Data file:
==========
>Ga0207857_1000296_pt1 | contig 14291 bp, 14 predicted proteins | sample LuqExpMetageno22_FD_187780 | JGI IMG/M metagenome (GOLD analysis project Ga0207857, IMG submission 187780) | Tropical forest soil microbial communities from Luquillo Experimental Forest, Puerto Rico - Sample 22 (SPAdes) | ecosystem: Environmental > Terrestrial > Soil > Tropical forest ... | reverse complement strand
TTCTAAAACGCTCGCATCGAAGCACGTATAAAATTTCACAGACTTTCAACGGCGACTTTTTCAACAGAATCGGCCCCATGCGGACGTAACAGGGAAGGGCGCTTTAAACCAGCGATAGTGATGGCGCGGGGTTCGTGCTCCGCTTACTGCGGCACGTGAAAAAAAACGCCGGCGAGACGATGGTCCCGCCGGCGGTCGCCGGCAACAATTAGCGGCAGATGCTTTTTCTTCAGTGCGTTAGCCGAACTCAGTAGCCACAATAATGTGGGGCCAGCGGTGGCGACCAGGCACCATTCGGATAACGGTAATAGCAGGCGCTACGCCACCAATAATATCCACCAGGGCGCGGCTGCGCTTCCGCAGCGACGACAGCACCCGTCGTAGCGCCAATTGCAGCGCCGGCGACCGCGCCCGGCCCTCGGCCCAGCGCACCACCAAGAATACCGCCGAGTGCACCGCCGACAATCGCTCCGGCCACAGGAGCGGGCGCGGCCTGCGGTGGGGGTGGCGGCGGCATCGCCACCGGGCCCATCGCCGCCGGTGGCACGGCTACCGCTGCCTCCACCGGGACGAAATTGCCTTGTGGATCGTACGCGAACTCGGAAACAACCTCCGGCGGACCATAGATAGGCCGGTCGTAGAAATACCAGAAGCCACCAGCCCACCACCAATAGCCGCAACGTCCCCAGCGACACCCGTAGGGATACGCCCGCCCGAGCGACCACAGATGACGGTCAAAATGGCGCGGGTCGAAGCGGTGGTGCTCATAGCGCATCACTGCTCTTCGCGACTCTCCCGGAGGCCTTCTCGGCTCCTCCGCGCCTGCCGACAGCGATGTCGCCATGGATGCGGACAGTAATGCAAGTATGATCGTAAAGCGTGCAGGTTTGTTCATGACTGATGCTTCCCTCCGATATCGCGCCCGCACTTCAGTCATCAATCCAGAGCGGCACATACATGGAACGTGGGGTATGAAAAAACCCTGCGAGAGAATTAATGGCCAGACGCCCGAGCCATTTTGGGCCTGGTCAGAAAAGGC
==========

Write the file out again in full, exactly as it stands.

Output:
>Ga0207857_1000296_pt1 | contig 14291 bp, 14 predicted proteins | sample LuqExpMetageno22_FD_187780 | JGI IMG/M metagenome (GOLD analysis project Ga0207857, IMG submission 187780) | Tropical forest soil microbial communities from Luquillo Experimental Forest, Puerto Rico - Sample 22 (SPAdes) | ecosystem: Environmental > Terrestrial > Soil > Tropical forest ... | reverse complement strand
TTCTAAAACGCTCGCATCGAAGCACGTATAAAATTTCACAGACTTTCAACGGCGACTTTTTCAACAGAATCGGCCCCATGCGGACGTAACAGGGAAGGGCGCTTTAAACCAGCGATAGTGATGGCGCGGGGTTCGTGCTCCGCTTACTGCGGCACGTGAAAAAAAACGCCGGCGAGACGATGGTCCCGCCGGCGGTCGCCGGCAACAATTAGCGGCAGATGCTTTTTCTTCAGTGCGTTAGCCGAACTCAGTAGCCACAATAATGTGGGGCCAGCGGTGGCGACCAGGCACCATTCGGATAACGGTAATAGCAGGCGCTACGCCACCAATAATATCCACCAGGGCGCGGCTGCGCTTCCGCAGCGACGACAGCACCCGTCGTAGCGCCAATTGCAGCGCCGGCGACCGCGCCCGGCCCTCGGCCCAGCGCACCACCAAGAATACCGCCGAGTGCACCGCCGACAATCGCTCCGGCCACAGGAGCGGGCGCGGCCTGCGGTGGGGGTGGCGGCGGCATCGCCACCGGGCCCATCGCCGCCGGTGGCACGGCTACCGCTGCCTCCACCGGGACGAAATTGCCTTGTGGATCGTACGCGAACTCGGAAACAACCTCCGGCGGACCATAGATAGGCCGGTCGTAGAAATACCAGAAGCCACCAGCCCACCACCAATAGCCGCAACGTCCCCAGCGACACCCGTAGGGATACGCCCGCCCGAGCGACCACAGATGACGGTCAAAATGGCGCGGGTCGAAGCGGTGGTGCTCATAGCGCATCACTGCTCTTCGCGACTCTCCCGGAGGCCTTCTCGGCTCCTCCGCGCCTGCCGACAGCGATGTCGCCATGGATGCGGACAGTAATGCAAGTATGATCGTAAAGCGTGCAGGTTTGTTCATGACTGATGCTTCCCTCCGATATCGCGCCCGCACTTCAGTCATCAATCCAGAGCGGCACATACATGGAACGTGGGGTATGAAAAAACCCTGCGAGAGAATTAATGGCCAGACGCCCGAGCCATTTTGGGCCTGGTCAGAAAAGGC